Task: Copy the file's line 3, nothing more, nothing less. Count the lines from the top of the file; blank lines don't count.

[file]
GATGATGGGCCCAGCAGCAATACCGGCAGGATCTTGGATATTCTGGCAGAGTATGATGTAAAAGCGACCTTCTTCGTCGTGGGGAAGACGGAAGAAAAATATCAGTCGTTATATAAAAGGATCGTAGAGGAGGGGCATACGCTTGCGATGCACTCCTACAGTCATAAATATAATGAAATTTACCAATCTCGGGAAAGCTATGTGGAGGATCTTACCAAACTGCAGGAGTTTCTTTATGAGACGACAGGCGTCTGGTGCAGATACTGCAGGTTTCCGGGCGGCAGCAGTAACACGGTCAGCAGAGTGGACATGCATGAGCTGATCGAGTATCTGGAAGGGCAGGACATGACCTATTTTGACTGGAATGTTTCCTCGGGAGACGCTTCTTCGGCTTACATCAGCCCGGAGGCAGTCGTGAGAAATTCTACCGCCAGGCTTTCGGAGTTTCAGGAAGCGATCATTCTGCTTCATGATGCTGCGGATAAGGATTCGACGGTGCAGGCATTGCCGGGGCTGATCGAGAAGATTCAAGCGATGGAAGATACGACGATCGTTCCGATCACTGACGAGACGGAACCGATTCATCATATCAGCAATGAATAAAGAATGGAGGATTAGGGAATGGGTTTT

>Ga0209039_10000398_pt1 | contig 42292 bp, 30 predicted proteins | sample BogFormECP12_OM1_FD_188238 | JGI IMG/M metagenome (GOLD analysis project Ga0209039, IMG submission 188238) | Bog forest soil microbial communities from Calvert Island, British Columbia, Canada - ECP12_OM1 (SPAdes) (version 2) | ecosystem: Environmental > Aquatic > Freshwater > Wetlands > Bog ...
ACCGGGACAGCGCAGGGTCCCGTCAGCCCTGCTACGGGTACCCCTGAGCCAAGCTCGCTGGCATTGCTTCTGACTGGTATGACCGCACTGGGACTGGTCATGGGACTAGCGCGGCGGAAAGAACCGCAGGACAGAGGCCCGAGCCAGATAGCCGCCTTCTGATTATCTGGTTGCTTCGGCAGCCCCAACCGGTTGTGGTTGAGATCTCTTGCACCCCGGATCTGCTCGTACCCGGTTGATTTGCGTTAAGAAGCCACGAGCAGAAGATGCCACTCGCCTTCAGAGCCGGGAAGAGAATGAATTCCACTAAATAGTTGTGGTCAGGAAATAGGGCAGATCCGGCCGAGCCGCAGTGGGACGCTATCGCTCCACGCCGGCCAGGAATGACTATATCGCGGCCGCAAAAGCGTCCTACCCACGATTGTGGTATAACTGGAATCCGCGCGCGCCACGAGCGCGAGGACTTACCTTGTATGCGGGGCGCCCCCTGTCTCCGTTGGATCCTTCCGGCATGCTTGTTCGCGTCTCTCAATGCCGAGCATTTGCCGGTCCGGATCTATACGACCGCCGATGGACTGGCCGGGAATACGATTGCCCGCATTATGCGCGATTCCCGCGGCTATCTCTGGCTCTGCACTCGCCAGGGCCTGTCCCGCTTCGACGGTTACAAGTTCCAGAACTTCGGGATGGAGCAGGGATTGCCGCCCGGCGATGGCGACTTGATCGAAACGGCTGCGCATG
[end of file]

ACCGGGACAGCGCAGGGTCCCGTCAGCCCTGCTACGGGTACCCCTGAGCCAAGCTCGCTGGCATTGCTTCTGACTGGTATGACCGCACTGGGACTGGTCATGGGACTAGCGCGGCGGAAAGAACCGCAGGACAGAGGCCCGAGCCAGATAGCCGCCTTCTGATTATCTGGTTGCTTCGGCAGCCCCAACCGGTTGTGGTTGAGATCTCTTGCACCCCGGATCTGCTCGTACCCGGTTGATTTGCGTTAAGAAGCCACGAGCAGAAGATGCCACTCGCCTTCAGAGCCGGGAAGAGAATGAATTCCACTAAATAGTTGTGGTCAGGAAATAGGGCAGATCCGGCCGAGCCGCAGTGGGACGCTATCGCTCCACGCCGGCCAGGAATGACTATATCGCGGCCGCAAAAGCGTCCTACCCACGATTGTGGTATAACTGGAATCCGCGCGCGCCACGAGCGCGAGGACTTACCTTGTATGCGGGGCGCCCCCTGTCTCCGTTGGATCCTTCCGGCATGCTTGTTCGCGTCTCTCAATGCCGAGCATTTGCCGGTCCGGATCTATACGACCGCCGATGGACTGGCCGGGAATACGATTGCCCGCATTATGCGCGATTCCCGCGGCTATCTCTGGCTCTGCACTCGCCAGGGCCTGTCCCGCTTCGACGGTTACAAGTTCCAGAACTTCGGGATGGAGCAGGGATTGCCGCCCGGCGATGGCGACTTGATCGAAACGGCTGCGCATG